It’s funny that a nation which is both the richest in the world and the one that supports STEM related educational paths to get more students to pursue science, technology, engineering, and mathematical careers is having such a hard time getting enough masks, test kits, and resources to places to adequately gauge the epidemic.

But it is true. The call to close schools until May 15th (at least) is a painful pill to swallow.


My oldest child is a senior where I teach. There’s a lot that she will not experience in the traditional way. Prom is cancelled. Sporting events where she supports her close friends are cancelled. Actual graduation ceremonies will have to be reconsidered. College decisions may be altered.

She is somewhat isolated from her friends.

And it was the right call for Gov. Cooper to make. We know not what we are fully dealing with, and I for one would rather spend the time, energy, effort, and anxiety now than have it prolonged in the future with the probability of our having experienced more loss.

Somewhere in all of those discussions in which people try and verbalize what schools are really supposed to teach students is something about becoming good citizens in the world. Many might say that schools should prepare students to apply skills to tackle problems and real-world solutions.

Well, this situation has become one giant classroom for these students.

And I really want to see them healthy when it passes.

Whenever that is.


Dear NCGA, Call A “Special Session” And…

If teachers can teach students remotely through virtual means on a daily basis while still taking care of their own families and needs, then you could get a special session done.

And not one of these special sessions where a stupid grab for power bill like HB17 was passed when publicly it was announced that something else was going to be done.

Make sure that each item to be discussed is publicly released and that the agenda cannot be changed to accommodate any other items before they are vetted.

Make sure each vote is shown and that each lawmaker has a chance to validate his or her votes to ensure authenticity.

And put these on the agenda:

  • Cancel the NC Finals now that EOC’s and EOG’s are waived.
  • Eliminate the use of school performance grades for this year (and every year).
  • Guarantee income for our public school classified employees.
  • Medicaid expansion.

And all the items on this list compiled by teachers in advocacy of students, schools, and communities.


Advocate And Fight For The Unsung Heroes of Our Public Schools: Classified Employees

We need to fight for them so they receive pay during these days of school closure. They are just as vital to the operation of our schools as anyone else, and I am thankful as a teacher to have these people keep our schools not only functioning, but vibrant.

If you have never really been inside the workings of a public schools, know that so many people work behind the scenes to help educate our students. If they were not doing what they do, then schools would never be as effective.

Today Mariah Morris, our NC Teacher of the Year,  hosted a YouTube discussion on her profile speaking about the need to lift the voices of these vital educational professionals. We need to heed that call and ask our legislators to help them as well in this time of school closures.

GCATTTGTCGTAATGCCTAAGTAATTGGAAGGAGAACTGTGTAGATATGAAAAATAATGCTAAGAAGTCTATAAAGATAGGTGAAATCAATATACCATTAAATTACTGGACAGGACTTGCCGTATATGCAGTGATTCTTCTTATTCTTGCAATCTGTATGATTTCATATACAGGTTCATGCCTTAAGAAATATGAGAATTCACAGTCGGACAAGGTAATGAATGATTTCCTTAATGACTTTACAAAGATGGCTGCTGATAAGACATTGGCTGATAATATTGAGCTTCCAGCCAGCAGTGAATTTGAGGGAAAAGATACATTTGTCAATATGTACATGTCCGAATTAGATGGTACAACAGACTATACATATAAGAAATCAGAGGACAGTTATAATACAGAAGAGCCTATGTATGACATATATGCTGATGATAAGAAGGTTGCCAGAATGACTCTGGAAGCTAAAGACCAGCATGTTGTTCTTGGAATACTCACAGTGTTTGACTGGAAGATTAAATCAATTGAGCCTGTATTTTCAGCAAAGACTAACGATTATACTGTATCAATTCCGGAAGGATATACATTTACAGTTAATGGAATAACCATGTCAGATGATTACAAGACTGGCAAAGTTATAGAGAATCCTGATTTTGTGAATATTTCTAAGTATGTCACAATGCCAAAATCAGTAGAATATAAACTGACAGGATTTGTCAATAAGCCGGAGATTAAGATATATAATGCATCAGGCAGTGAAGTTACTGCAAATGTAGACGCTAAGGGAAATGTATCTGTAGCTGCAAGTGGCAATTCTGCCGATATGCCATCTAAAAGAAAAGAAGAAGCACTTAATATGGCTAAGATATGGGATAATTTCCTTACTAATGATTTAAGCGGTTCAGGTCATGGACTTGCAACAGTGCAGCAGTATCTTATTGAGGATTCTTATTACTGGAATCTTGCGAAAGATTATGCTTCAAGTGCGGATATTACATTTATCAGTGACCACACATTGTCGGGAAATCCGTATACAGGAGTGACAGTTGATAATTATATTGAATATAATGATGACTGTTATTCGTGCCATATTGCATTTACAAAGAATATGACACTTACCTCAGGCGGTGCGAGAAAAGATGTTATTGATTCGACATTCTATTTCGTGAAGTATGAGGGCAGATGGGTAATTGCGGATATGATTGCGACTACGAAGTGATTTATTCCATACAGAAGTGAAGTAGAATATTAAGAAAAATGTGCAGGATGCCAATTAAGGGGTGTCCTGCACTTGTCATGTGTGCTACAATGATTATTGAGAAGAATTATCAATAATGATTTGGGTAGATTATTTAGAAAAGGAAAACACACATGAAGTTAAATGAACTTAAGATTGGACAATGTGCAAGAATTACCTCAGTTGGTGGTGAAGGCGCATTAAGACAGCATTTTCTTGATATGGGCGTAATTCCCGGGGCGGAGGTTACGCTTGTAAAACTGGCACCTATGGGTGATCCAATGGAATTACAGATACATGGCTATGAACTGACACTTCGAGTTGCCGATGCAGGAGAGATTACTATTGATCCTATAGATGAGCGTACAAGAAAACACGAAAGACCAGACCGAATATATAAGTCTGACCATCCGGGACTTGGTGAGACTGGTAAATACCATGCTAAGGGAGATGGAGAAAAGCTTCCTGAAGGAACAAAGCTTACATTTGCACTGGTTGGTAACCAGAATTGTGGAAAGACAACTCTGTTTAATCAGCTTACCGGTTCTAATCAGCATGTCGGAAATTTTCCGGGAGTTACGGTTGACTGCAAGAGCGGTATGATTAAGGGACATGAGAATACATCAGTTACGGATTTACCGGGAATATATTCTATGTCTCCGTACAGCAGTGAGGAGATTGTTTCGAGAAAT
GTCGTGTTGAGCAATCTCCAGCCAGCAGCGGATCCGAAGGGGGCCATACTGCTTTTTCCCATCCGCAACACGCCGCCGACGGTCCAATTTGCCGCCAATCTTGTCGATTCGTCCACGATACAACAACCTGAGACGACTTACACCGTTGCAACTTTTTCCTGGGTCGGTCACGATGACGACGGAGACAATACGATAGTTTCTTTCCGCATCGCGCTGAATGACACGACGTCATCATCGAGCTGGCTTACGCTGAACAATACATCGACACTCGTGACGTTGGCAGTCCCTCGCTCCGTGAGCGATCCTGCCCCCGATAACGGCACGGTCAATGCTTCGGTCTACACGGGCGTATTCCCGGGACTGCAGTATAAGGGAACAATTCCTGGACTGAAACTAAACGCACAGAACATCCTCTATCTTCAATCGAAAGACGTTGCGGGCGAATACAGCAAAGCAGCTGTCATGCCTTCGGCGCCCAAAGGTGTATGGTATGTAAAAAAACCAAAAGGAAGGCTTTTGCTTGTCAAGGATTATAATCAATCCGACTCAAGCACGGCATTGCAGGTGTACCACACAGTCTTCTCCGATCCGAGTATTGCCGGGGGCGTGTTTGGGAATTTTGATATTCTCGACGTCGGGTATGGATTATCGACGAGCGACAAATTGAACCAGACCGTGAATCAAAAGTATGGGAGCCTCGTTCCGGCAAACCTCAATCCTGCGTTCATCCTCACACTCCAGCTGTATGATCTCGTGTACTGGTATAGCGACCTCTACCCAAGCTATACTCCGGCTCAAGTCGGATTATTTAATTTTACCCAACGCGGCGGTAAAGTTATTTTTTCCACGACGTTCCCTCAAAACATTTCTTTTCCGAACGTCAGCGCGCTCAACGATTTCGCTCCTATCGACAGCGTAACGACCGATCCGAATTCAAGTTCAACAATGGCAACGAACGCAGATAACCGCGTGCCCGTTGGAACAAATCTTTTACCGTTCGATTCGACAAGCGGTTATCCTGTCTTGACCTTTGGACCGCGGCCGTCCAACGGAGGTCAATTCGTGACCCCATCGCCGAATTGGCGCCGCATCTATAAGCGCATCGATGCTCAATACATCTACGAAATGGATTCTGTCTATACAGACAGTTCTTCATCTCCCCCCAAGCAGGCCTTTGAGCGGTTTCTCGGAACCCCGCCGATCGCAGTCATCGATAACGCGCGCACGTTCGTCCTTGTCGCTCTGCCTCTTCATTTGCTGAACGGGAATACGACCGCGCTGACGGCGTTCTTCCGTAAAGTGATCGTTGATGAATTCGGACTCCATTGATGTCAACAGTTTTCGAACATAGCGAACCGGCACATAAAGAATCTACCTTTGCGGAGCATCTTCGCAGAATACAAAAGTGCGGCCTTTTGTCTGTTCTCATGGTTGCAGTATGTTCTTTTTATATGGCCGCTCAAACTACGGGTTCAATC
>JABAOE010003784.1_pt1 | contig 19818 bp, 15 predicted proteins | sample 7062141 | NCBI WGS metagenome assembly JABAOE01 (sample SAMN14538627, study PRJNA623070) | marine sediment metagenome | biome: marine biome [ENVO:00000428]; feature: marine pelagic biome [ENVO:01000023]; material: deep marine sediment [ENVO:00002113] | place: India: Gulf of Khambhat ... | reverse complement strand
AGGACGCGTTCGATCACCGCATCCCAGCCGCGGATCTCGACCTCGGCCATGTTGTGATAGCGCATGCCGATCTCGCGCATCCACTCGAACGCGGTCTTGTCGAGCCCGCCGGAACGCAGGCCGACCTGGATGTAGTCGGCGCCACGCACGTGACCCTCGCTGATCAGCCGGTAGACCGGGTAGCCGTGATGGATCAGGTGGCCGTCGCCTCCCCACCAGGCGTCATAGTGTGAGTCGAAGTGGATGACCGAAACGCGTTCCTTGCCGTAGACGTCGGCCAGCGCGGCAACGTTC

Thankful for these people at West Forsyth and all public schools. If I have missed any please let me know and I will add them to the list.

  • Teacher Assistants
  • Testing Coordinators
  • Administrative Assistants
  • Guidance Counselors
  • Media Assistants
  • Interpreters
  • Therapists – speech, occupational, physical
  • Data Control and Clerks
  • Janitors
  • Maintenance
  • Bus Drivers and Transportation
  • Food Services
  • Crossing Guards
  • Nurses


What This Current Crisis Shows Is That Our Schools Are About Collaboration Among Teachers, Not Competition

“Collaborate” :intransitive verb. Noun form is “collaboration” – 1:to work jointly with others or together especially in an intellectual endeavor 

Simply put, collaboration as described in that first definition from the Merriam-Webster Dictionary website is the best resource/tool that a school can have and that leaders can encourage, especially in this recent epidemic.

What makes schools work best are the relationships between the people: administration, teachers, students, parents, and community. No set of standards, no checklist, no standardized test, and no evaluation criteria can ever really measure the importance of people using other people as their best resources to create a collaborative learning environment where students can achieve optimally.

In just the one week that North Carolina’s schools have been closed the amounts of collaboration, sharing, and giving of resources, insight, and encouragement have been overwhelming. It has been more about what can we do for each other rather than what I can get that others do not have.

In a “reform – minded” culture that promotes business models for education and screams for “competition” on an uneven playing field, the very entity that really gets eroded is the ability for professional educators to “work jointly with others or together.” Initiatives like merit pay, bonuses for test scores, removal of class size caps, and elimination of due-process rights creates a culture of insular competition.

Many of us may be teaching from our homes and communicating with students virtually, but we sure are not creating a culture of insular competition.

Education is about people, not products. It’s about growth, not bottom lines.

It’s about all students, whether they sit in your classrooms or not.

Image result for collaboration stock photo


The Eyes of Doctor T.J. Eckleburg Are Now Staring At Our Lawmakers – When Art Imitates Life